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int_of_string bug
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Date: 2007-03-30 (06:23)
From: skaller <skaller@u...>
Subject: Re: [Caml-list] int_of_string bug
On Fri, 2007-03-30 at 15:59 +1000, Erik de Castro Lopo wrote:
> skaller wrote:
> > On Thu, 2007-03-29 at 21:26 -0400, Yaron Minsky wrote:
> > > # int_of_string "1073741824";;
> > > - : int = -1073741824
> > > # int_of_string "1073741825";;
> > > Exception: Failure "int_of_string".
> Thats the behaviour on 32 bit systems.
> > # int_of_string "1073741824";;
> > - : int = 1073741824
> > # int_of_string "1073741825";;
> > - : int = 1073741825
> But 64 bit systems get it right.

The point being .. the behaviour for large values is
platform independent anyhow, so in the abstract
you can say the behaviour is undefined for large values,
where 'large' isn't specified.

If you want to get it RIGHT: if you have a user input string
possibly containing digits, and you want to convert it,
you must already write a parser to parse the input,
so you won't be using int_of_string anyhow.

If the input was generated (say by another Ocaml program),
then it will already be correct.

In the Felix compiler, after lexing 'string of digits'
I use the Big_int module to convert to an integer:
that behaviour is platform independent.

If I really want an int (say for indexing), and there's
a risk of the conversion overflowing .. there's a risk
that even without overflowing the data is wrong and will
blow up, eg .. I'm not going to be indexing arrays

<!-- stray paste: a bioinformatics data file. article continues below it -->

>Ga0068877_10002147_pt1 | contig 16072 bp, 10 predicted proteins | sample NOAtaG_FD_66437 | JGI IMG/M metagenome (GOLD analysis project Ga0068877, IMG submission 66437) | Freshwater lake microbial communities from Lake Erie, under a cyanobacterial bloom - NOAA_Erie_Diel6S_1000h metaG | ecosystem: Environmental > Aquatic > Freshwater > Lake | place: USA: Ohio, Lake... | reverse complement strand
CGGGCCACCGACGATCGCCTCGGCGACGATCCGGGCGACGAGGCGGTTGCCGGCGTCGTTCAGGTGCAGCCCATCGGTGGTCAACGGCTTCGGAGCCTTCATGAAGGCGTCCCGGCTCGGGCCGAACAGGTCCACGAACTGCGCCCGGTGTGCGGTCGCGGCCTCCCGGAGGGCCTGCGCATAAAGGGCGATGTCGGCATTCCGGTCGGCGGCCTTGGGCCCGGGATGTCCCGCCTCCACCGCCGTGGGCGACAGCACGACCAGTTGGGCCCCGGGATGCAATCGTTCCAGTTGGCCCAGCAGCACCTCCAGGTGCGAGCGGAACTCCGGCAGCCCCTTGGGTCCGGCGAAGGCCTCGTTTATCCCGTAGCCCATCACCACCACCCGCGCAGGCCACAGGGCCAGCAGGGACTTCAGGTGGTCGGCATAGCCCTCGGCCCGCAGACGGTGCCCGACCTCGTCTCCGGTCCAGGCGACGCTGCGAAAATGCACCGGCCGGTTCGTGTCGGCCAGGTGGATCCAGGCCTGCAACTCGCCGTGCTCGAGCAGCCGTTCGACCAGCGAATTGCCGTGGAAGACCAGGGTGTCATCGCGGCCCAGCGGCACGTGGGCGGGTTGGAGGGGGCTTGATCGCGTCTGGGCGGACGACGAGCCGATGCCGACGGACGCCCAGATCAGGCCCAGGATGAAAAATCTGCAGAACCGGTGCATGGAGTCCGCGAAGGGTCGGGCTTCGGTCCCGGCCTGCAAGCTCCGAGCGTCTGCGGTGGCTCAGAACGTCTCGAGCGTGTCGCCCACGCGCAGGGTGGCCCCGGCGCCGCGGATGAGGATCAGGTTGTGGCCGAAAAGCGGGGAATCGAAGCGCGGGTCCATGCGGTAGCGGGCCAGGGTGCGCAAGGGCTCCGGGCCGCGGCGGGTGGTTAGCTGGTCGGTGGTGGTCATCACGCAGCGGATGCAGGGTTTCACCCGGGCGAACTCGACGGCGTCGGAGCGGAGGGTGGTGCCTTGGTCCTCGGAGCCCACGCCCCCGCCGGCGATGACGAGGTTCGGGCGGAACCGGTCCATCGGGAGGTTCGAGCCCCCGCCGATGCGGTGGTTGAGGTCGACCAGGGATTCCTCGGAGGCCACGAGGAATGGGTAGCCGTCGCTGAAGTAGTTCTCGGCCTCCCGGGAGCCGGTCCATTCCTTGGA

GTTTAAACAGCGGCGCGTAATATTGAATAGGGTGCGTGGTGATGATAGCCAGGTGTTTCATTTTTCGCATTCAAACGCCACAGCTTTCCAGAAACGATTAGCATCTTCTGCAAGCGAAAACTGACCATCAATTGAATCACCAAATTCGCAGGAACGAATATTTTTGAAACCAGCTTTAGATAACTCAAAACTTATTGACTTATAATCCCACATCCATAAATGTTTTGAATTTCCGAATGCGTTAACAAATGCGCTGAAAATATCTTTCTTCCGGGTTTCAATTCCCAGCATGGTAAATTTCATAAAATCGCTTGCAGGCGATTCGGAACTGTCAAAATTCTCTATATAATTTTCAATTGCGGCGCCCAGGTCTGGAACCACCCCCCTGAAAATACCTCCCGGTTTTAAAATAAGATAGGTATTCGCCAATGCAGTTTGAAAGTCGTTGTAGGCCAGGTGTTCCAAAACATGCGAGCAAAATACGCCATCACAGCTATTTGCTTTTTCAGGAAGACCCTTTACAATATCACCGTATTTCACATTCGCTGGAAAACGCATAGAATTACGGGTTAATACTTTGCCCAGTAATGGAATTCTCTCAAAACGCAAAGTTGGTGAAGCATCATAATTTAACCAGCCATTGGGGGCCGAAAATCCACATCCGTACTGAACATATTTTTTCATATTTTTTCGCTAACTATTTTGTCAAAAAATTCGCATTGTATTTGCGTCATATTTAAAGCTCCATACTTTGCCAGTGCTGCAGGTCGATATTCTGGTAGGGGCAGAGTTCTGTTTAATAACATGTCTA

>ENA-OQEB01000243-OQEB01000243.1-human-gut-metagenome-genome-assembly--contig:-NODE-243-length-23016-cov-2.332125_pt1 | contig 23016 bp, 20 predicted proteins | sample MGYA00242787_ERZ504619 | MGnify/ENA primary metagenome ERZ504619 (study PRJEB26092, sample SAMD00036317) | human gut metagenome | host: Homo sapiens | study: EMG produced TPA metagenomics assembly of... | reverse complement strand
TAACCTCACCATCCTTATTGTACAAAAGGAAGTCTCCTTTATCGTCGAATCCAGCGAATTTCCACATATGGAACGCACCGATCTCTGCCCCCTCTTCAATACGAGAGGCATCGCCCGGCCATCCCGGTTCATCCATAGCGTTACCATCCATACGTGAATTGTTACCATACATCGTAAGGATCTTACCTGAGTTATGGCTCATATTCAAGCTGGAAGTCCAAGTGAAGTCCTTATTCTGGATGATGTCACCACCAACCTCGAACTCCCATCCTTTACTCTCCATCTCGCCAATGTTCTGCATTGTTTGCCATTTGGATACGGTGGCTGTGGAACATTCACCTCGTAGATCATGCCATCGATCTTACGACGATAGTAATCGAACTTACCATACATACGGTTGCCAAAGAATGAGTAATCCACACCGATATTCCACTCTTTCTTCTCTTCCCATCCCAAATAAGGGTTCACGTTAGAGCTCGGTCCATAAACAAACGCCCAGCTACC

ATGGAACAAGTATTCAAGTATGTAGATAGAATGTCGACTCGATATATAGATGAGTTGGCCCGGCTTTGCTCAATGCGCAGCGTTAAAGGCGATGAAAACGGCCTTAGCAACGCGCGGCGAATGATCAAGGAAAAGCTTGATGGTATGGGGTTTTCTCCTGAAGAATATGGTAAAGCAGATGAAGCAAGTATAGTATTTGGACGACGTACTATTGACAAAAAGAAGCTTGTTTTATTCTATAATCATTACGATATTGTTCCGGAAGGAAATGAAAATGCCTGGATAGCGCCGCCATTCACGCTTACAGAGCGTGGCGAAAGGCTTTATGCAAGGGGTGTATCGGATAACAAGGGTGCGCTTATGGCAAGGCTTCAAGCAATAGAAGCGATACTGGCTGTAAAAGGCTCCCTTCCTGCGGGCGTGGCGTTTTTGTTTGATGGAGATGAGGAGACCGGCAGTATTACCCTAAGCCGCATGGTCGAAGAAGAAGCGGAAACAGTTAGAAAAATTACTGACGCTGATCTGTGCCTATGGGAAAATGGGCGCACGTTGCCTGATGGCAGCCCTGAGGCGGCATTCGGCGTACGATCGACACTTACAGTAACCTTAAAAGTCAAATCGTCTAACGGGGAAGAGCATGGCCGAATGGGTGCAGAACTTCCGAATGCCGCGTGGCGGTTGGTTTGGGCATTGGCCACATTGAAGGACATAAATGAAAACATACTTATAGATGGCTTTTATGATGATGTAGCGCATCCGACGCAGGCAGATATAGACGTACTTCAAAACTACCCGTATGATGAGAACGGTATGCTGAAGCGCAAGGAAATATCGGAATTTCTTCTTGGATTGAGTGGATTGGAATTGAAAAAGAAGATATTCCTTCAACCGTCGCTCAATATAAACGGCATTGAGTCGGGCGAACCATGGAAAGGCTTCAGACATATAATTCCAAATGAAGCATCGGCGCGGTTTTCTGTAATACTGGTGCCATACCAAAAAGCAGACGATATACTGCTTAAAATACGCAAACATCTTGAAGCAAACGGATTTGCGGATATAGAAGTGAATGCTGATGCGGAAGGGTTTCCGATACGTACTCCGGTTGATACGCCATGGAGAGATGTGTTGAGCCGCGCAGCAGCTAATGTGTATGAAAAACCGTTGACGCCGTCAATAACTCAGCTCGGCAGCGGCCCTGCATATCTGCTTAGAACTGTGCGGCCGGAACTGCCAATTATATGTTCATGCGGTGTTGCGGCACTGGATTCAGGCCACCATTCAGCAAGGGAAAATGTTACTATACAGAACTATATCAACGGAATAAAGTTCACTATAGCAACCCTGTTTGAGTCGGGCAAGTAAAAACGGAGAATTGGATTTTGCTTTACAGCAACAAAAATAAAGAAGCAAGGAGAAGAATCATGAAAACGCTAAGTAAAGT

with max_int elements .. :)

If I really want to check, I'll use an application specific
bound such as 16000, and check the big_int against that
before converting. Thus, all the operations are deterministic
and platform independent if you do things properly.

So the 'bug' in string_of_int is just an inconvenience.

IMHO there is a 'bug' in some Ocaml documentation, where the
abstract language is not clearly distinguished from the
implementation. Throwing exceptions on error should generally
NOT be considered a specified part of the language.

Undefined behaviour is sometimes the right specification because it
allows superior optimisation and prevents programmers
relying on exceptions. This doesn't prevent the implementation
throwing them, it just means catching them locally in your
code is a bug (because you can't be sure they will be thrown).

Bounds violations are a good example of this, and indeed
since Ocaml allows -unsafe switch to disable bound checks
you'd better NOT rely on catching them. The same applies
to match failures -- use a wildcard if you want to catch
unmatched cases (otherwise be willing to sketch a proof
to your boss that there can't be a violation :)

John Skaller <skaller at users dot sf dot net>
Felix, successor to C++: http://felix.sf.net